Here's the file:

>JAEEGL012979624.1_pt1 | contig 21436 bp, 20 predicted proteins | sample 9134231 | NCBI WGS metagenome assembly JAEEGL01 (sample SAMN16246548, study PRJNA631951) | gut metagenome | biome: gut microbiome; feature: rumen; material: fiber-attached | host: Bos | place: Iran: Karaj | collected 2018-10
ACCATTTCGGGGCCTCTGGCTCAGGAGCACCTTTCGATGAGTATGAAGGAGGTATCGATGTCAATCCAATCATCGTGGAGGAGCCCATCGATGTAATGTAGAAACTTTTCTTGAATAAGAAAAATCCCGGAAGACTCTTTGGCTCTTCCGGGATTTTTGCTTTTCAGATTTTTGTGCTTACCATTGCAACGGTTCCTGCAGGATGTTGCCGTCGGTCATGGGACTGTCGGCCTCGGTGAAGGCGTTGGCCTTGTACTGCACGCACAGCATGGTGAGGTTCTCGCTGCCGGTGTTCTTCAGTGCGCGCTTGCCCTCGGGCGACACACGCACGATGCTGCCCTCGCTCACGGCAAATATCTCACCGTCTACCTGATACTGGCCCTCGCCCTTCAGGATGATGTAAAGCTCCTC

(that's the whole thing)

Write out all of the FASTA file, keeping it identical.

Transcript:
>JAEEGL012979624.1_pt1 | contig 21436 bp, 20 predicted proteins | sample 9134231 | NCBI WGS metagenome assembly JAEEGL01 (sample SAMN16246548, study PRJNA631951) | gut metagenome | biome: gut microbiome; feature: rumen; material: fiber-attached | host: Bos | place: Iran: Karaj | collected 2018-10
ACCATTTCGGGGCCTCTGGCTCAGGAGCACCTTTCGATGAGTATGAAGGAGGTATCGATGTCAATCCAATCATCGTGGAGGAGCCCATCGATGTAATGTAGAAACTTTTCTTGAATAAGAAAAATCCCGGAAGACTCTTTGGCTCTTCCGGGATTTTTGCTTTTCAGATTTTTGTGCTTACCATTGCAACGGTTCCTGCAGGATGTTGCCGTCGGTCATGGGACTGTCGGCCTCGGTGAAGGCGTTGGCCTTGTACTGCACGCACAGCATGGTGAGGTTCTCGCTGCCGGTGTTCTTCAGTGCGCGCTTGCCCTCGGGCGACACACGCACGATGCTGCCCTCGCTCACGGCAAATATCTCACCGTCTACCTGATACTGGCCCTCGCCCTTCAGGATGATGTAAAGCTCCTC